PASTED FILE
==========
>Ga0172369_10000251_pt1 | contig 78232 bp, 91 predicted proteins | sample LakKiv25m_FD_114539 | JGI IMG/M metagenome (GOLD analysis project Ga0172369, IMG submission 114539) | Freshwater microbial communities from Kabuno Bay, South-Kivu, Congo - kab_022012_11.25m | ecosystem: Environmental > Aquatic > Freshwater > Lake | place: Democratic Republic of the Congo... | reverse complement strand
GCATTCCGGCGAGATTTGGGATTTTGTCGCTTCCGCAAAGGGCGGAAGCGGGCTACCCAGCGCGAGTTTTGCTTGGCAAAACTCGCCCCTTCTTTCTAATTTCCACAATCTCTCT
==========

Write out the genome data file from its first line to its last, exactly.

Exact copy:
>Ga0172369_10000251_pt1 | contig 78232 bp, 91 predicted proteins | sample LakKiv25m_FD_114539 | JGI IMG/M metagenome (GOLD analysis project Ga0172369, IMG submission 114539) | Freshwater microbial communities from Kabuno Bay, South-Kivu, Congo - kab_022012_11.25m | ecosystem: Environmental > Aquatic > Freshwater > Lake | place: Democratic Republic of the Congo... | reverse complement strand
GCATTCCGGCGAGATTTGGGATTTTGTCGCTTCCGCAAAGGGCGGAAGCGGGCTACCCAGCGCGAGTTTTGCTTGGCAAAACTCGCCCCTTCTTTCTAATTTCCACAATCTCTCT